Set in 18th Century France, CHEVALIER unfolds the vivid, timely story of the soaring rise and defiant spirit of the musical phenomenon, Joseph Bologne, aka the Chevalier de Saint-Georges. The Chevalier was what we would call today a superstar—a blinding multi-talent at the top of several games: he was a virtuoso violinist who gave packed concerts; a champion swordsman; an ingenious composer; and, for a time, one of the most alluring, unexpected members of Marie Antoinette’s glittering court.
Historians have long struggled to document Bologne’s life. With his papers and his music destroyed in Napoleonic times, little is known of his inner experiences moving in the sphere of the elites. Director Stephen Williams (“Watchmen”) and screenwriter Stefani Robinson (“Atlanta”) aimed to give Bologne a fresh, contemporary life on screen. With many of the details imagined based on extensive research of the period, CHEVALIER is a buoyant and aspiring vision of a man driven to create and to truly be who he was, no matter the expectations put upon him, or the dreams forbidden to those like him.
Bologne was the son of an African slave and a French plantation owner, a man of color in a society rife with racist beliefs and laws. In the midst of mounting bigotry and raging social fury, his path would take a turn—as he ultimately rebelled against the aristocracy that adored his talents yet disparaged his heritage and confined his potential.
While his story is set in the 18th Century, it also speaks strongly to this moment. From its high voltage opening violin battle, the film lends Bologne a touch of rock-and-roll swagger. But if Bologne’s fame and radiance echo the world of the modern pop star, his tale is equally an exploration of something very relatable today: how a person breaks out from the trap of what others expect or demand.
Robinson, who was first inspired by the Chevalier as a teenager, remembers being astonished by how epic his life was—from being born on a slave plantation to befriending the Queen. “His life had so many arcs and it was extraordinarily cinematic,” she says. “Joseph always felt like a rock star to me.”
Determined to bring his life to the screen, she saw a chance to revive his legend— it’s a story of identity, of someone who broke the frame, and then paid the price of being left out of the picture. “The more I learned about him, the more I was frustrated that people don’t know who he is,” says Robinson. “It was not easy to get him to the screen, but the fact that it’s here and feels so alive is a very special thing.”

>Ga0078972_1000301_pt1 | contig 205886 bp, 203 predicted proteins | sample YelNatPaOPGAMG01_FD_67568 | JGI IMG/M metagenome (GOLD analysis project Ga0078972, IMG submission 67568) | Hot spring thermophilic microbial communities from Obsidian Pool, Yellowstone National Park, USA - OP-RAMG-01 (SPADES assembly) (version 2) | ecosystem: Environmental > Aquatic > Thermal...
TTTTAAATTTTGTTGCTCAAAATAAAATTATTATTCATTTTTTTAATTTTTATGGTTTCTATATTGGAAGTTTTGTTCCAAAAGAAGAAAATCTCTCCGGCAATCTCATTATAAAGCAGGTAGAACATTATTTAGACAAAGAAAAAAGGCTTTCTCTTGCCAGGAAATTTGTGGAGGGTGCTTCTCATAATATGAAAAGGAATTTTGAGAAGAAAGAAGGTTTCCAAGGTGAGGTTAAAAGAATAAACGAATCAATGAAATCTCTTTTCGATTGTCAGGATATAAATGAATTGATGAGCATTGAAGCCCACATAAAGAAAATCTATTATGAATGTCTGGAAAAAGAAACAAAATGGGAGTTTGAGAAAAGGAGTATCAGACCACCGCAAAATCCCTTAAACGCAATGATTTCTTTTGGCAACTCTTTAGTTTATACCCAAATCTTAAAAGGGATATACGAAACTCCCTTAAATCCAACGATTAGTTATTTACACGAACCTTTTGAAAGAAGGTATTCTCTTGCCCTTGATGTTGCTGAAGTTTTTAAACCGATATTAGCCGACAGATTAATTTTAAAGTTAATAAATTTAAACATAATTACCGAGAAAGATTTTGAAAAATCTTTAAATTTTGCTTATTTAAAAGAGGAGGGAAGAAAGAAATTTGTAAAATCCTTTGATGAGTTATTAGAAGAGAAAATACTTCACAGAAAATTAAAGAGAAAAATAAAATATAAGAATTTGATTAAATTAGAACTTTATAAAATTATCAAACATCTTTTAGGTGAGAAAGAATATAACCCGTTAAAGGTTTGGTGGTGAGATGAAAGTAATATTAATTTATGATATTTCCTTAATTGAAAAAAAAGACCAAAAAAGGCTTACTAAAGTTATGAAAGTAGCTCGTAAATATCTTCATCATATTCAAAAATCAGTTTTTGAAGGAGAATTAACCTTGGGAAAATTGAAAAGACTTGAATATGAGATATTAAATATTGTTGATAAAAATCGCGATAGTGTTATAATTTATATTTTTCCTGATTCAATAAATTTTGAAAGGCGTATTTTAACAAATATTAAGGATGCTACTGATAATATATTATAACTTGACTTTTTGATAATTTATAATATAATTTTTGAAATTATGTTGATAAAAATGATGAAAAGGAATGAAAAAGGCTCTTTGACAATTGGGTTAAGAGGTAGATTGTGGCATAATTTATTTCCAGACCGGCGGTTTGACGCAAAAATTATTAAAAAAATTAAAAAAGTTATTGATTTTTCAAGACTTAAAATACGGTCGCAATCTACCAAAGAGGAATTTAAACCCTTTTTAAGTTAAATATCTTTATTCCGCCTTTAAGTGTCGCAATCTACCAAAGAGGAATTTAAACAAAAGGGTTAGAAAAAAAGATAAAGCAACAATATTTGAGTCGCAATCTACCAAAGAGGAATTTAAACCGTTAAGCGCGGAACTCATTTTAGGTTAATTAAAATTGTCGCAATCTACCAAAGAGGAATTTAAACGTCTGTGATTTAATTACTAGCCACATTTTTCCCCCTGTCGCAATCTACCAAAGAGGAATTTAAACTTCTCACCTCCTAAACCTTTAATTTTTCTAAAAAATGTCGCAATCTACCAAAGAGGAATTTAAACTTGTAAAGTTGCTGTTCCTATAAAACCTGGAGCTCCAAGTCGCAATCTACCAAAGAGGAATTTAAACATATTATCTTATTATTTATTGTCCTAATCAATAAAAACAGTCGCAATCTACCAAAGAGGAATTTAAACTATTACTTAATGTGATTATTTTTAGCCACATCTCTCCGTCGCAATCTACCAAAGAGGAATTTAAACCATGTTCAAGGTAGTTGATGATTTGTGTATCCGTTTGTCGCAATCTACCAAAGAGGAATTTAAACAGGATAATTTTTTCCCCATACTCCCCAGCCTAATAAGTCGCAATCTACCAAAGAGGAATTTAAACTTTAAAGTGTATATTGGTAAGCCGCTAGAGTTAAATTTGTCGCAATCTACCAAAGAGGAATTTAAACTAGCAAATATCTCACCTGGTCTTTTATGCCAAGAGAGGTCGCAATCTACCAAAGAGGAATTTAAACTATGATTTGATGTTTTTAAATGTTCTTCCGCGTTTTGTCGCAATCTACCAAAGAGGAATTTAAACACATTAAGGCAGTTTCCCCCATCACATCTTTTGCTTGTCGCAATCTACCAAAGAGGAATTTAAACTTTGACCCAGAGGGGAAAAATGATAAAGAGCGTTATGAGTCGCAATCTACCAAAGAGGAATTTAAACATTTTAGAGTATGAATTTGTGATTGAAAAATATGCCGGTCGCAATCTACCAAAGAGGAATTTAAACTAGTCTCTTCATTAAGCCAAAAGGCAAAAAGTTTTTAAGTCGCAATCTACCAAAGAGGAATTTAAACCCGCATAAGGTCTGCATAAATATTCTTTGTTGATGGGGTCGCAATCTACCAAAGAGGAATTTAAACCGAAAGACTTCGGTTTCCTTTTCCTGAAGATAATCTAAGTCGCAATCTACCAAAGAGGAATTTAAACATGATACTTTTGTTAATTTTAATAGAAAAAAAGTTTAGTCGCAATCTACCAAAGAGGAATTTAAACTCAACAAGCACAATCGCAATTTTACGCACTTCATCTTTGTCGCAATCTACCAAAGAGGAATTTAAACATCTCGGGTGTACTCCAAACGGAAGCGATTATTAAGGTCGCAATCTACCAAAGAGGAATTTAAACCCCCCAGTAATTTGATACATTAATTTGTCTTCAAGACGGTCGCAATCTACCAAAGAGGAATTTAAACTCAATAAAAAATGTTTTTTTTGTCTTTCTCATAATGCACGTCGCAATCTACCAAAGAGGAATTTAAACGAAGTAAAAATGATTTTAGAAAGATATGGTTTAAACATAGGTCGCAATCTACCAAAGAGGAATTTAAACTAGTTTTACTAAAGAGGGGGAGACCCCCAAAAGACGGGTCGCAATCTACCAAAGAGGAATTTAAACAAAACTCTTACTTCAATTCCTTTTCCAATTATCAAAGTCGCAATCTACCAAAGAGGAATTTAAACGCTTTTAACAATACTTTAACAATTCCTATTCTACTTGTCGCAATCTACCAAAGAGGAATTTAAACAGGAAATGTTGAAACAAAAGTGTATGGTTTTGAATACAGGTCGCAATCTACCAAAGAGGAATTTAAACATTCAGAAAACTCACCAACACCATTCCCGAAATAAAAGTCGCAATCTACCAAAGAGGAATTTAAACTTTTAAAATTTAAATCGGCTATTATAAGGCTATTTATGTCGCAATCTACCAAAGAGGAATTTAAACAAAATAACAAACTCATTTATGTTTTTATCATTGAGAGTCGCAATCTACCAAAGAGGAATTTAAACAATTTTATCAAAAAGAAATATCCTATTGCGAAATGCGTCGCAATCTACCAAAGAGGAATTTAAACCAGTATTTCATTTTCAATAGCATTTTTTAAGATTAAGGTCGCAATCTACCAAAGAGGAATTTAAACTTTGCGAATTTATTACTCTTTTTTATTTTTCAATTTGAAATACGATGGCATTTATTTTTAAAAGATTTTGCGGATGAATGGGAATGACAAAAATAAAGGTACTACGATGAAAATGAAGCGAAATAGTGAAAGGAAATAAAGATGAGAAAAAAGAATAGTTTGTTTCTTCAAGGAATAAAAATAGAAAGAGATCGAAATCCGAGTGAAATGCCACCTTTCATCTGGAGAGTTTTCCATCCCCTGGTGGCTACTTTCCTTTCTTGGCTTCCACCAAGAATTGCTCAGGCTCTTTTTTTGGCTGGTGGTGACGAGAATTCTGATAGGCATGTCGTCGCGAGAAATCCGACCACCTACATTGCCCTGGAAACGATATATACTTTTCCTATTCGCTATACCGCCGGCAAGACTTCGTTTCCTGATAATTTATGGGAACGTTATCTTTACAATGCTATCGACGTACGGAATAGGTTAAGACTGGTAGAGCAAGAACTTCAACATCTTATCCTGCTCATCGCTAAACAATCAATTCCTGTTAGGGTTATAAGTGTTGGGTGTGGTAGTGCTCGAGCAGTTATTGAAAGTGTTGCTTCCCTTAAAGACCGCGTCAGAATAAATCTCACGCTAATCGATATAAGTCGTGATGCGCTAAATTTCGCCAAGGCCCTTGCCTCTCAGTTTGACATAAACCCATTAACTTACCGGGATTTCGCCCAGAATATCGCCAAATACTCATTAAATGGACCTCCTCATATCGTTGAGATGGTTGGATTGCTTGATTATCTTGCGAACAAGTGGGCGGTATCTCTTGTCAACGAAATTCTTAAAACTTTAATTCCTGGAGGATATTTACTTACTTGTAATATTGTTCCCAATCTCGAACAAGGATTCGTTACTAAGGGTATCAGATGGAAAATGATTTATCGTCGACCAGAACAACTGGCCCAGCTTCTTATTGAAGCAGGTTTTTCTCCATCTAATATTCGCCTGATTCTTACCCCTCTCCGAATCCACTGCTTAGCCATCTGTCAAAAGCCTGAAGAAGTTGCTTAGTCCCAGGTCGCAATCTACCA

Williams, a celebrated television director/producer and Emmy Award winner for the groundbreaking Tulsa Riots episode of the “Watchmen” series, was so drawn to the story that he chose CHEVALIER to make his big screen directing debut. He was drawn to recreating one of the most sumptuous eras in human history from an unseen angle, but even more so to “redressing the imbalances of historical storytelling.” Williams explains, “I’m very interested in reclaiming the stories of people who led compelling, impactful lives yet have been ignored and dismissed in the larger narrative.”
Bologne is a spectacular example of someone denied his due. He went from being a towering celebrity and influencer to evaporating from the pages of history books for centuries.
Williams zeroed in on the pressure Joseph must have felt, a pressure he knows well—the mindset that you must be ten times better than your peers, and above reproach, just to be valued. “You see Joseph start out believing that if he can just excel at everything he does, he’ll be accepted into aristocratic society,” comments Williams. “But what he discovers is that social acceptance is not what counts. It is self-acceptance that is most important in a life journey.”
The film’s period, one of rampant artistic innovation yet social upheaval, also felt intimately linked to ours, and Williams structured the film looking not just backwards but forwards. “The French Revolution 4 is so reminiscent of the social convulsions we’ve seen globally over the last few years, with similar outcries for equality and greater accountability,” he notes. “It’s a world that mirrors our own.”
For Kelvin Harrison Jr. (Luce, Monsters and Men) – who studied violin for 7 hours daily to embody the title role—the Chevalier felt incredibly modern, especially the way he moves so fluidly between the worlds of music, sport, and ultimately the fight for justice. “I felt I could understand him as a Black artist. His path reflects how we all struggle to find the spaces where we can be seen and heard,” Harrison says. “This story asks big questions about art and equality and why so many Black artists have been erased, but it’s also a beautiful celebration of the Chevalier’s life.”
Tickets to the Opening Night red carpet gala are on sale at paff.org